Tuesday, January 24, 2006

day -9

Well, I'm here in a room in the BMT unit at New York-Cornell Presbyterian Hospital waiting for the start of the high-dose chemotherapy regimen. It may be an hour or two away, because the PICC line which was inserted into my left arm this afternoon must be adjusted. After the IV team placed the PICC line in my arm, an X-ray of the area was taken in order to confirm that it was located properly within the vein leading to my heart. The X-ray, unfortunately, showed that it was about 3cm too far in the vein. So, now I'm waiting for the IV team to return, so that they can pull it back to its proper depth.

Today was a busy first day. From the moment I first entered my room, which will be home for at least three weeks, the nurses and doctors began stopping by, checking my vitals, asking questions, and guiding me through the schedule of the treatment. They sure didn't waste anytime. I was told by Scott, the BMT physician assistant, and one of the BMT doctors how the length of my treatment will be organized. Today is considered day -9 of my treatment and the high-dose chemotherapy will continue until to day -3, six days later. Then, there will be a 2 day period of rest: days
-2 and -1. These will be followed by day 0, the transplant day. Thereafter, the days are considered positive: day +1 and onwards. Scott went on to say that days 0 to about day +7 will most likely be the period during which I'll be most susceptible to an infection or fever. Consequently, it's important that I tell him or the doctors about any pain or general discomfort. Don't be stoic he said to me. From about day +7 to day +12 my blood counts will rise steadly and by about day +12 or day +13, which will mark three weeks, hopefully I'll be ready to go home.

The high-dose chemotherapy regimen is composed of three drugs: cytoxsin, carmustine, and etoposide. I received cytoxsin once before immediately prior to my very first stem cell collection. Etoposide I had before as well. It's one of the drugs that constitutes the DICE regimen of chemotherapy. I don't know anything about the last drug, carmustine, but Scott gave me literature about all three drugs. I'm scheduled to begin the etoposide late tonight and it be will be infused continuously over 36 hours. Woah! That's equal to 11 large bags of it! This morning the BMT doctor told me that perhaps the most irritating aspect of the treatment will be the constant urination. I'll need to go to the bathroom morning, noon, and night it seems. Well, if urination is my biggest concern during the treatment than I don't think that's a pretty bad deal.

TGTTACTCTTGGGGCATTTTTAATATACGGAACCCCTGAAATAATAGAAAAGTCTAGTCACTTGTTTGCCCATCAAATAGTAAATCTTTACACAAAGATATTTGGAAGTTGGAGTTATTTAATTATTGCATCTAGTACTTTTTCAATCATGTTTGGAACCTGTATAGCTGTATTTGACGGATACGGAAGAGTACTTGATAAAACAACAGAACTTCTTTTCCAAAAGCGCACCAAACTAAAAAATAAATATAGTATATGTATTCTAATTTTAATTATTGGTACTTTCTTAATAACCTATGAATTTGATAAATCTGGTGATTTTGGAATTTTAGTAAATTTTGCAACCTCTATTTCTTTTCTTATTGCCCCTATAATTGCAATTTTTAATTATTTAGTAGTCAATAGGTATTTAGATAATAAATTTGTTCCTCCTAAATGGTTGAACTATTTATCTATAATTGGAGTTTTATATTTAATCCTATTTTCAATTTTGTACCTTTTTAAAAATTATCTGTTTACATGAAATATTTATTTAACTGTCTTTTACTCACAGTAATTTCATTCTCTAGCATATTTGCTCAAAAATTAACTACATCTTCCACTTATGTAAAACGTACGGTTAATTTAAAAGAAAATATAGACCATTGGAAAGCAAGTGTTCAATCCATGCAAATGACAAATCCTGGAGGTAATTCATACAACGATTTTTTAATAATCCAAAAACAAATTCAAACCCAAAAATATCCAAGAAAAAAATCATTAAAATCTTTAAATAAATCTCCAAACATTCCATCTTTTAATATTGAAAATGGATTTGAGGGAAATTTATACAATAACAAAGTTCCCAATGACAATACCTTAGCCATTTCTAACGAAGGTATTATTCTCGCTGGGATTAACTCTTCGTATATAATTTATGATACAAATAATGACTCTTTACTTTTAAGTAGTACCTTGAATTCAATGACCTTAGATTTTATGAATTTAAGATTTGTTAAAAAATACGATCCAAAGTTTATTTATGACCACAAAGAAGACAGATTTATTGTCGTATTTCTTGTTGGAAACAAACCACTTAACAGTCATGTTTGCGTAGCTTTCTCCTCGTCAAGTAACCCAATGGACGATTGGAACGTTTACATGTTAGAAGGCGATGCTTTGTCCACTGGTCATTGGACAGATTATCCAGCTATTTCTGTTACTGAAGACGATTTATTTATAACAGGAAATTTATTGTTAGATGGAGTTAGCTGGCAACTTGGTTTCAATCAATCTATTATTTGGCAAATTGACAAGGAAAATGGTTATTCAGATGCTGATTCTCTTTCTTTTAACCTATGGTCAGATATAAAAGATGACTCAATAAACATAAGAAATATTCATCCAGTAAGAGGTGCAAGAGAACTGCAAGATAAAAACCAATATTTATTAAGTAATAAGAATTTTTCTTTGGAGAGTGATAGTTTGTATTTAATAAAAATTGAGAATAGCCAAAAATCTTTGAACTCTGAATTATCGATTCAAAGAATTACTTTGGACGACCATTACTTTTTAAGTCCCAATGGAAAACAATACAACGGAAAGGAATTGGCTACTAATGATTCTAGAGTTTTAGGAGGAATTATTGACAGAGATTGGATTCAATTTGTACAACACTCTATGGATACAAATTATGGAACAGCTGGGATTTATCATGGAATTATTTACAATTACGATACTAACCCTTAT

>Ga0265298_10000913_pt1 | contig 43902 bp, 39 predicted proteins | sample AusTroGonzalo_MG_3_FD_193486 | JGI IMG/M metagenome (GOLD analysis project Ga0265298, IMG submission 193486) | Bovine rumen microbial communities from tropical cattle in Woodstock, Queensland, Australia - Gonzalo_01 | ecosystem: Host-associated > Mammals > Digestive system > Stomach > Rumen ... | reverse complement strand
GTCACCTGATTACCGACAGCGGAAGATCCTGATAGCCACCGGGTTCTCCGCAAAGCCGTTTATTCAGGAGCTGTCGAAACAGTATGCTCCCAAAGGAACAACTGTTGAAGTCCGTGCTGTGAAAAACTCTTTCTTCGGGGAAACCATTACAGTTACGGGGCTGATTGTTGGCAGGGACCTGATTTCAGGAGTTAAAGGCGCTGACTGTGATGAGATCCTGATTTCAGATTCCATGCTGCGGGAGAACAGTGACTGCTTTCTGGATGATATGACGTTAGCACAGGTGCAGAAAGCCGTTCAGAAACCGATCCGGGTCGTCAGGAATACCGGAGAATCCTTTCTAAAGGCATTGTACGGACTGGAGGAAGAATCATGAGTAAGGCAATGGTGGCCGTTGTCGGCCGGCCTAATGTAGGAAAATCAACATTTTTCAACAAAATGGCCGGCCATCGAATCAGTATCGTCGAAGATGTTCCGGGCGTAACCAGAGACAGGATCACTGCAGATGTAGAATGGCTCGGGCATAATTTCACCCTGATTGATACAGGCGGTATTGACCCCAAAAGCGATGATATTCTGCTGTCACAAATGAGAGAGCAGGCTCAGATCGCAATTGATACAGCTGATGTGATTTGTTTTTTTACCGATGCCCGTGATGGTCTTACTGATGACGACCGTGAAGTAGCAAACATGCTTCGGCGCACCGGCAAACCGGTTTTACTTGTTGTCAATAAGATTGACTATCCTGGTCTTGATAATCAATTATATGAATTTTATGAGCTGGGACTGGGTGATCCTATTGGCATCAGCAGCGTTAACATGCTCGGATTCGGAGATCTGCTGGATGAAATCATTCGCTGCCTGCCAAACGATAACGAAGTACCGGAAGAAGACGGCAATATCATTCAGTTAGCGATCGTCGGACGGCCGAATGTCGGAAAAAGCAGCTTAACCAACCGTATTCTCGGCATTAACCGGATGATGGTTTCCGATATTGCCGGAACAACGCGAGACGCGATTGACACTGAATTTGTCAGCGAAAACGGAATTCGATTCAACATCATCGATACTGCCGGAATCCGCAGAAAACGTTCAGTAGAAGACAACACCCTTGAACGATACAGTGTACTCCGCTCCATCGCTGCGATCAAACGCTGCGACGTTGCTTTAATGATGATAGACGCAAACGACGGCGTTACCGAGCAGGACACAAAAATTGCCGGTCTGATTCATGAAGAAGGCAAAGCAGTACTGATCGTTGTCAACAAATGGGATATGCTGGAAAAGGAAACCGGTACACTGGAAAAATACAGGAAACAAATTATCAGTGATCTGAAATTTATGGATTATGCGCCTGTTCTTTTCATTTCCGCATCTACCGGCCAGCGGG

Generally, I have referred to this treatment as "the transplant" in conversation with people and at times in this blog due to need for brevity. But it's important to remember that the transplant only really means the infusion of my stem cells, which are now frozen in a lab waiting for day 0. The transplant is the process by which my bone marrow and thus, my immune system will begin to recover and heal itself after the high-dose treatment. It's the high-dose chemotherapy, not the transplant, that is the star of this show. It's the chemo that will liquidate any last, resistant cancer cells (and good ones too unfortunately) in the body. Thus, this treatment is known as high-dose chemotherapy and a stem cell transplant.

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